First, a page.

January 29, 2023

PHILADELPHIA (CBS) — CBS News Philadelphia has learned that $7.5 million was returned to Pennsylvania workers who were underpaid by their companies last year. Now a Philadelphia woman is on a mission to help more workers get the money they’re owed.

Manayunk’s Katherine Coker has garnered a following on TikTok, not for her dance moves, but for her dozens of videos about so-called wage theft.

Wage theft means workers don’t get the money they deserve.

Coker says she faced her own problems while working at a Philadelphia restaurant.

“It was definitely frustrating,” said Coker. “Your bills don’t stop coming just because your paycheck didn’t arrive.”

She posted a video on TikTok after saying she’s been delayed with two straight paychecks.

“It immediately drew a lot of attention,” said Coker. “Within 24 to 48 hours I had 60,000 views.”

After her first TikTok, Coker quickly received the check owed her for $519. Then she quit her job.

“Our goal is just to spread awareness,” Coker said.

She has since launched a wage-stealing campaign on TikTok to help workers who may be owed money.

“Salary theft is rampant,” said Jennifer Lee, a professor of Temple Law.

Lee co-authored a 2020 study on wage theft for the Sheller Center for Social Justice. She says more can be done city and statewide to help workers.

“There are government agencies where you can file complaints,” Lee said. “The problem is that the agencies don’t take every case, they don’t work very quickly, and as you know, when you’re short of wages, you need your pay right away.”

Coker, the TikToker, says it filed a complaint with the Pennsylvania Department of Labor and Industry in July, but it took about two months to get a response.

“Is two months fast enough?” Matt Petrillo, a Philadelphia-based reporter for CBS News, asked Bryan Smolock, head of labor law compliance at the Pennsylvania Department of Labor and Industry.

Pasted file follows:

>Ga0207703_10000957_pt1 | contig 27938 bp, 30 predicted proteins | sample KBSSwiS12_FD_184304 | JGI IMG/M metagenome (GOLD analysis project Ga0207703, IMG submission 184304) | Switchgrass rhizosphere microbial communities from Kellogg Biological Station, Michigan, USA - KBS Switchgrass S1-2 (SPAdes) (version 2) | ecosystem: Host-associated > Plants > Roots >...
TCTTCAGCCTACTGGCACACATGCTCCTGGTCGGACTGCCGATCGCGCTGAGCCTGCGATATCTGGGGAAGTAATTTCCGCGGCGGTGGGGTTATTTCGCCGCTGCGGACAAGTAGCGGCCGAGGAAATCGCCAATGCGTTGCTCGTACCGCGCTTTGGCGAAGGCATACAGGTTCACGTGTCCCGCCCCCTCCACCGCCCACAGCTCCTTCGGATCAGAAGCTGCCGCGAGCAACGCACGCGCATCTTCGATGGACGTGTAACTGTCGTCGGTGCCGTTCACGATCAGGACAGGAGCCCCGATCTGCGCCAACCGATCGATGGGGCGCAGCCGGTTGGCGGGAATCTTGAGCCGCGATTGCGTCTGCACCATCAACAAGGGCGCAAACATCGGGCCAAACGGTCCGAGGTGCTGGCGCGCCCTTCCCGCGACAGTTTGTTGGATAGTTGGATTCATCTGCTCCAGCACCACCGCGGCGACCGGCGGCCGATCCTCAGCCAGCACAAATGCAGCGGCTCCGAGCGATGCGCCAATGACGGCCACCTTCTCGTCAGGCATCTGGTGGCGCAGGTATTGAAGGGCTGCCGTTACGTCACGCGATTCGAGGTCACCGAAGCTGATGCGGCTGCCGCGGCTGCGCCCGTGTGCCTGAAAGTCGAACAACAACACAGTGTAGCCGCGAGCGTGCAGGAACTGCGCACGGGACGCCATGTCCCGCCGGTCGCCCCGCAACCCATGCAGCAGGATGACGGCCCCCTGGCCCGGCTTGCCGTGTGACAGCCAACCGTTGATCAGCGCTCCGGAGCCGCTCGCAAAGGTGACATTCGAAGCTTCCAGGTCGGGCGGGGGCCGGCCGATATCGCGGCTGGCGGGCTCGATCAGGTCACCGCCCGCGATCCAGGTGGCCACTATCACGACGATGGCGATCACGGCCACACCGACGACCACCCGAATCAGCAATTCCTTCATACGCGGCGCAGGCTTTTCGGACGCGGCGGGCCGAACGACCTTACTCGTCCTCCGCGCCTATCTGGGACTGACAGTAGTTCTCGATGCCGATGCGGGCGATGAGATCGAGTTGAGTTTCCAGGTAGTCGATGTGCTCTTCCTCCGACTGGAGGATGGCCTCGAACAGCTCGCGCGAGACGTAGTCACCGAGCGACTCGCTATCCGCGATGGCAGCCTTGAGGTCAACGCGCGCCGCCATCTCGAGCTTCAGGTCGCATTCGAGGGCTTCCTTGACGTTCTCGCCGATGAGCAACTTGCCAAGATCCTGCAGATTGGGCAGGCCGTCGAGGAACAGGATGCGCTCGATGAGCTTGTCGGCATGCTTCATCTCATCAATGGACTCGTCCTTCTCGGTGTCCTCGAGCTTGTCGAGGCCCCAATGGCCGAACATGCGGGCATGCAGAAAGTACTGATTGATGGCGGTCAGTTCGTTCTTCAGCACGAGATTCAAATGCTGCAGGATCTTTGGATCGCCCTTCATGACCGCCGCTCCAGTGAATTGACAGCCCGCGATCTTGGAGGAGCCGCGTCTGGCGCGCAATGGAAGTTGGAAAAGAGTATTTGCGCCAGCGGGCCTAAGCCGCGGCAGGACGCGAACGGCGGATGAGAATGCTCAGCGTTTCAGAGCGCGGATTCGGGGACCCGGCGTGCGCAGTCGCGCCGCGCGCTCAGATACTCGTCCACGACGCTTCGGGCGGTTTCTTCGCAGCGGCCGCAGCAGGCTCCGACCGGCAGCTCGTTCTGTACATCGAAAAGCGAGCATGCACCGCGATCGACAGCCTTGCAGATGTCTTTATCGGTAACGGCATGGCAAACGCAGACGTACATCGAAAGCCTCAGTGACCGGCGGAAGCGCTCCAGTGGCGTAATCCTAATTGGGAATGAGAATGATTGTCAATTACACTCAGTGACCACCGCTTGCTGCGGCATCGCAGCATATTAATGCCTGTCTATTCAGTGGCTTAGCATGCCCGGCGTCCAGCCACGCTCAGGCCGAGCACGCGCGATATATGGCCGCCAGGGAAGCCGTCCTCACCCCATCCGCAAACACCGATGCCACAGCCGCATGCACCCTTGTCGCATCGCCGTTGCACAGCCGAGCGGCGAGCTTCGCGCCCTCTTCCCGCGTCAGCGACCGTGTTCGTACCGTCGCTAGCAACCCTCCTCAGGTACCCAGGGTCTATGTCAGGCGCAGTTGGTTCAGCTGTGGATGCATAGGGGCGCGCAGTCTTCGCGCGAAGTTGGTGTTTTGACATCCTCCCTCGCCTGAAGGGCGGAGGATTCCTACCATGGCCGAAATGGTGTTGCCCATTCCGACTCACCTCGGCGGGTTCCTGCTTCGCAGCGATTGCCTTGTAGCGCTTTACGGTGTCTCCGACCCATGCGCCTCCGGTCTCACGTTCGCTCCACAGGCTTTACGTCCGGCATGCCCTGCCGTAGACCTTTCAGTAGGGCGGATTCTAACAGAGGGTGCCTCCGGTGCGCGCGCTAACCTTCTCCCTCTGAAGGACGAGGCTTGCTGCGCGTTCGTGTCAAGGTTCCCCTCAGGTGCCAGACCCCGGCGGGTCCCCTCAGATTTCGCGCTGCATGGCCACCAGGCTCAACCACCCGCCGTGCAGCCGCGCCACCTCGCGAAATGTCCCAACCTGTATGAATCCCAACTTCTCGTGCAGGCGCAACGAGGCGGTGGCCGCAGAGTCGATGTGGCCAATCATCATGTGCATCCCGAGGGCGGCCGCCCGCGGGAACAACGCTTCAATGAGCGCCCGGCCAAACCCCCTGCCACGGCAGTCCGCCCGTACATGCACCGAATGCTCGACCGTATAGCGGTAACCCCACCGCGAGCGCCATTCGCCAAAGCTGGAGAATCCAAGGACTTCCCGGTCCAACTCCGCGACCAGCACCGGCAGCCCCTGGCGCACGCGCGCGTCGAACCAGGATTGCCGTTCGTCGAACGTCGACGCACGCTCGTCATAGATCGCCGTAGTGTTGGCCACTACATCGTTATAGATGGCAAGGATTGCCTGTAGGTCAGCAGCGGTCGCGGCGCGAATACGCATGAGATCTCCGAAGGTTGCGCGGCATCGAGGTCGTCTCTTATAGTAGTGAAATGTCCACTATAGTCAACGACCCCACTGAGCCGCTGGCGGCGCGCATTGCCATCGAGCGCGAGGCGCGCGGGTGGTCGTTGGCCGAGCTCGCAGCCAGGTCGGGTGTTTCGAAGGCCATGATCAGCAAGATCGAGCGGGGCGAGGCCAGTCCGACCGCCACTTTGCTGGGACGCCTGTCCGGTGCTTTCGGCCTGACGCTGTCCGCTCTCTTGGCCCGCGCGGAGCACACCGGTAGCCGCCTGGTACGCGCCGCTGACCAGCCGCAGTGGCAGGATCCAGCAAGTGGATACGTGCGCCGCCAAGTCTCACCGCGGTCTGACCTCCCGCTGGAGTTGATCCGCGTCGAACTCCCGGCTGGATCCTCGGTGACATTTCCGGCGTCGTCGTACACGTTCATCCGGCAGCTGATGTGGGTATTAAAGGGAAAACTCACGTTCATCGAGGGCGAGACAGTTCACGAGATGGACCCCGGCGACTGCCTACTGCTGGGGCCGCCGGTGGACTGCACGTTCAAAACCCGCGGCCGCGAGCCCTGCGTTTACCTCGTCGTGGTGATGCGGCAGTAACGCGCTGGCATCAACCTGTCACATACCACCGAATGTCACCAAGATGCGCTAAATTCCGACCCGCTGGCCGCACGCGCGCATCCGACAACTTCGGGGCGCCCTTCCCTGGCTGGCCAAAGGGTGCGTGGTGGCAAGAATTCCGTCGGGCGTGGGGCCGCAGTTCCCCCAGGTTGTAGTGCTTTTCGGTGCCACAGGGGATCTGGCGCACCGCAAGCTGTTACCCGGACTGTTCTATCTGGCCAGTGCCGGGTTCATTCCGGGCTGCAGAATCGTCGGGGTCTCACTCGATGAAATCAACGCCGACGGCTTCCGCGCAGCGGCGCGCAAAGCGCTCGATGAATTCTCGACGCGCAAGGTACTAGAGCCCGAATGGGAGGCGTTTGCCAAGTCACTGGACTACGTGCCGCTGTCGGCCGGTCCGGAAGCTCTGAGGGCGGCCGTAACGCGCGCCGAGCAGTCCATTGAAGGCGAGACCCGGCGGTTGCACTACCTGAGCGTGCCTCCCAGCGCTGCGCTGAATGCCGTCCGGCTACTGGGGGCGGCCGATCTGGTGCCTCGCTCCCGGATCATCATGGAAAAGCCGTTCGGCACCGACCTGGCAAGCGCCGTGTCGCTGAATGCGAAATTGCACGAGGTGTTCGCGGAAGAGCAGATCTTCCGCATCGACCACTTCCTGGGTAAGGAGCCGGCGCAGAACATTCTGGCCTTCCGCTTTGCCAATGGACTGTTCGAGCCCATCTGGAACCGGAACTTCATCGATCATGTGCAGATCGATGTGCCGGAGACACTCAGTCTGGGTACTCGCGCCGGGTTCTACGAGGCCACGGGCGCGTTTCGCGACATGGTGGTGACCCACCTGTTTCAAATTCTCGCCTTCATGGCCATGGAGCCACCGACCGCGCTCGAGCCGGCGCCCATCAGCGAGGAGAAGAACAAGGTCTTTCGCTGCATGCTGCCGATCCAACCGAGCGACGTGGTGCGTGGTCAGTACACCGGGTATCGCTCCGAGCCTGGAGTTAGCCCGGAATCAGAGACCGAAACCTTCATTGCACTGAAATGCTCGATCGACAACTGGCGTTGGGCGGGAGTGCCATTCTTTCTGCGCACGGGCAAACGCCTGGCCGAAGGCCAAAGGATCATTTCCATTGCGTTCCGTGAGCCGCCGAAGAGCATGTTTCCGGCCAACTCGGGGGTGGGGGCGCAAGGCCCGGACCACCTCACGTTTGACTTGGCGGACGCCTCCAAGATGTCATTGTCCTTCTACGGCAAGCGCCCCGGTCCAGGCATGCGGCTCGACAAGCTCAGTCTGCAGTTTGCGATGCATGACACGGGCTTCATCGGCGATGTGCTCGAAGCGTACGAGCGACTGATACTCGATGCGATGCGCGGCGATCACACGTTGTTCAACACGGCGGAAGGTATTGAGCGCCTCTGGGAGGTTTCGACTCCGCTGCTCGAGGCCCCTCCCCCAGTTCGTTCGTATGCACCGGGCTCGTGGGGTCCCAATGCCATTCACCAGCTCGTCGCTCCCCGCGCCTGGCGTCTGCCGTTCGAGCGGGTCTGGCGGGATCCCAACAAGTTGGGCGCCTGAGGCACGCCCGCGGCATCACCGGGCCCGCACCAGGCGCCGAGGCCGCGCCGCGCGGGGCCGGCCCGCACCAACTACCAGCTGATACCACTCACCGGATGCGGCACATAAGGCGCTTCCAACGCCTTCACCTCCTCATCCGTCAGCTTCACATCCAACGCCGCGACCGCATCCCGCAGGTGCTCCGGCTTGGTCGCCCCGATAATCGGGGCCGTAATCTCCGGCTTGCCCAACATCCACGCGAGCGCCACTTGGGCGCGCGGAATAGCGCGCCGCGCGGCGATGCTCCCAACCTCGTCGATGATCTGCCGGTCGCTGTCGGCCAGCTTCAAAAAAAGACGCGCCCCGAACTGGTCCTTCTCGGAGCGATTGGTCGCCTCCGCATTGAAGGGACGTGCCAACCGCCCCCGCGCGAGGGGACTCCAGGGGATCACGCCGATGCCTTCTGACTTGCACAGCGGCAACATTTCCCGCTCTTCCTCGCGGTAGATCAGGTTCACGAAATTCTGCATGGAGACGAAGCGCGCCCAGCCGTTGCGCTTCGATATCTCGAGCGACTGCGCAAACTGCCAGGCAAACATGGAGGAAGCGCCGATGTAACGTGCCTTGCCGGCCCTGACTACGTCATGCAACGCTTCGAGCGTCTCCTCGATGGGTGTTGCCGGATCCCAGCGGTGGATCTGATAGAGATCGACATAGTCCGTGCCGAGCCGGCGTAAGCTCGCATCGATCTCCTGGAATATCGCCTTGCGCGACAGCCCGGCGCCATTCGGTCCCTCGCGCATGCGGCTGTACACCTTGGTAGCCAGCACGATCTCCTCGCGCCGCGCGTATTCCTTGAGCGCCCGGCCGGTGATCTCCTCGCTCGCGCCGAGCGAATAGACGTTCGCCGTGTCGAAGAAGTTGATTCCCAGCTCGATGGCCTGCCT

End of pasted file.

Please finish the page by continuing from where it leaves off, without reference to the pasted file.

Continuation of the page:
“Someone should know within the same week that they’ve made a claim with us,” Smolock replied.

Smolock says if people don’t get a response within a week, they should follow up.

“Our office works to hold employers accountable,” Smolock said.

Data we received from the Department of Labor and Industry shows that it reviews approximately 5,000 complaints of labor rights violations annually. Between 45% and 55% of the cases examined result in a collection. Last year, the department returned about $7.5 million to workers.

It’s a lot of money owed, but Smolock says non-payment or delays aren’t always intentional.

“How does this happen?” asked Matt Petrillo.

“There could be some misunderstandings regarding possible material overtime regulations,” Smolock said. “There could be some regulatory changes that some employers aren’t really on top of.”

Still, some companies get away with ripping off workers with no consequences, according to the Restaurant Opportunities Center of Philadelphia.

“There are predatory business practices and predatory business owners that exist, particularly in the restaurant industry,” said Calvin Okunoye of the Restaurant Opportunities Center. “Honestly, a lot is happening.”

That’s why Katherine Coker keeps posting new videos on her Tik Tok page. She has this advice for workers who are owed money by their employer.

“Make noise, you know,” she said. “I mean, public pressure is important.”

Pennsylvania workers can file a wage theft claim here: https://www.dli.pa.gov/Individuals/Labor-Management-Relations/llc/Pages/Wage-Payment.aspx

Philadelphia workers may also file complaints with the City Department of Labor’s Employment Service at (215) 686-0802:


New Jersey workers can file a wage theft claim here: https://www.nj.gov/labor/wageandhour/claims-appeals-investigations/

Delaware workers can file a wage theft claim with the Delaware Department of Labor: https://laborfiles.delaware.gov/main/dia/olle/Wage%20Payment%20Claim%20Form.pdf

The US Department of Labor also has a searchable database that employees can use to see if they are owed arrears of wages awarded by the Federal Department of Labor.



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